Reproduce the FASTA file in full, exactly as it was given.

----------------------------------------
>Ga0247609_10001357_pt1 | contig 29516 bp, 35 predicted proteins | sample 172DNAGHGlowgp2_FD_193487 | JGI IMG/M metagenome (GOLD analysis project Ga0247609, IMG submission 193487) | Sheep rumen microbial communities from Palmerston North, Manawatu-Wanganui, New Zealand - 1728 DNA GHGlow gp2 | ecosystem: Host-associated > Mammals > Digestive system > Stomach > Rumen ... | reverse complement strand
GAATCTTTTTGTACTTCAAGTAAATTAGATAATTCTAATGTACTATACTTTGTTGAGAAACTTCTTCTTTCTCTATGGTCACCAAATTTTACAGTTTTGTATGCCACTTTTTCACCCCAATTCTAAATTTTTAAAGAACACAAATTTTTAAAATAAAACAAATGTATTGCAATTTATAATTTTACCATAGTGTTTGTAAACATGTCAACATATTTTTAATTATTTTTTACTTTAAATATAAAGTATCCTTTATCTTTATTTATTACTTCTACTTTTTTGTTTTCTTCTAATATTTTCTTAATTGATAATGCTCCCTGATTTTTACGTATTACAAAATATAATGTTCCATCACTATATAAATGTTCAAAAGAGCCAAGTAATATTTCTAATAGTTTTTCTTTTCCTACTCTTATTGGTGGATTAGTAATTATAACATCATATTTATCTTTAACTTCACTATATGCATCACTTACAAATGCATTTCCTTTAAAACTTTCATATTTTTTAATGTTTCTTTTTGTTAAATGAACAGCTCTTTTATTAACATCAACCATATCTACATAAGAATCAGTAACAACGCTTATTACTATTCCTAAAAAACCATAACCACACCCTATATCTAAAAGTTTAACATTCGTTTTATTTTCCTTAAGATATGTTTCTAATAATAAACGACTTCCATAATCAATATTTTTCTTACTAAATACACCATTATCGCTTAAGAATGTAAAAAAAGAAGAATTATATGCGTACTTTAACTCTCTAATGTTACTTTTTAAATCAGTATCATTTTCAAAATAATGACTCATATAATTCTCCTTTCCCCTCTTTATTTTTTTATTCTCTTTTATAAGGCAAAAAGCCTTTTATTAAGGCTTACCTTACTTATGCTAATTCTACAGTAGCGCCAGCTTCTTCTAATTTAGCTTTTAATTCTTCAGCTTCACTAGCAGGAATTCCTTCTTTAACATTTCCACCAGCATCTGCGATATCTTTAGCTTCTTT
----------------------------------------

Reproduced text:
>Ga0247609_10001357_pt1 | contig 29516 bp, 35 predicted proteins | sample 172DNAGHGlowgp2_FD_193487 | JGI IMG/M metagenome (GOLD analysis project Ga0247609, IMG submission 193487) | Sheep rumen microbial communities from Palmerston North, Manawatu-Wanganui, New Zealand - 1728 DNA GHGlow gp2 | ecosystem: Host-associated > Mammals > Digestive system > Stomach > Rumen ... | reverse complement strand
GAATCTTTTTGTACTTCAAGTAAATTAGATAATTCTAATGTACTATACTTTGTTGAGAAACTTCTTCTTTCTCTATGGTCACCAAATTTTACAGTTTTGTATGCCACTTTTTCACCCCAATTCTAAATTTTTAAAGAACACAAATTTTTAAAATAAAACAAATGTATTGCAATTTATAATTTTACCATAGTGTTTGTAAACATGTCAACATATTTTTAATTATTTTTTACTTTAAATATAAAGTATCCTTTATCTTTATTTATTACTTCTACTTTTTTGTTTTCTTCTAATATTTTCTTAATTGATAATGCTCCCTGATTTTTACGTATTACAAAATATAATGTTCCATCACTATATAAATGTTCAAAAGAGCCAAGTAATATTTCTAATAGTTTTTCTTTTCCTACTCTTATTGGTGGATTAGTAATTATAACATCATATTTATCTTTAACTTCACTATATGCATCACTTACAAATGCATTTCCTTTAAAACTTTCATATTTTTTAATGTTTCTTTTTGTTAAATGAACAGCTCTTTTATTAACATCAACCATATCTACATAAGAATCAGTAACAACGCTTATTACTATTCCTAAAAAACCATAACCACACCCTATATCTAAAAGTTTAACATTCGTTTTATTTTCCTTAAGATATGTTTCTAATAATAAACGACTTCCATAATCAATATTTTTCTTACTAAATACACCATTATCGCTTAAGAATGTAAAAAAAGAAGAATTATATGCGTACTTTAACTCTCTAATGTTACTTTTTAAATCAGTATCATTTTCAAAATAATGACTCATATAATTCTCCTTTCCCCTCTTTATTTTTTTATTCTCTTTTATAAGGCAAAAAGCCTTTTATTAAGGCTTACCTTACTTATGCTAATTCTACAGTAGCGCCAGCTTCTTCTAATTTAGCTTTTAATTCTTCAGCTTCACTAGCAGGAATTCCTTCTTTAACATTTCCACCAGCATCTGCGATATCTTTAGCTTCTTT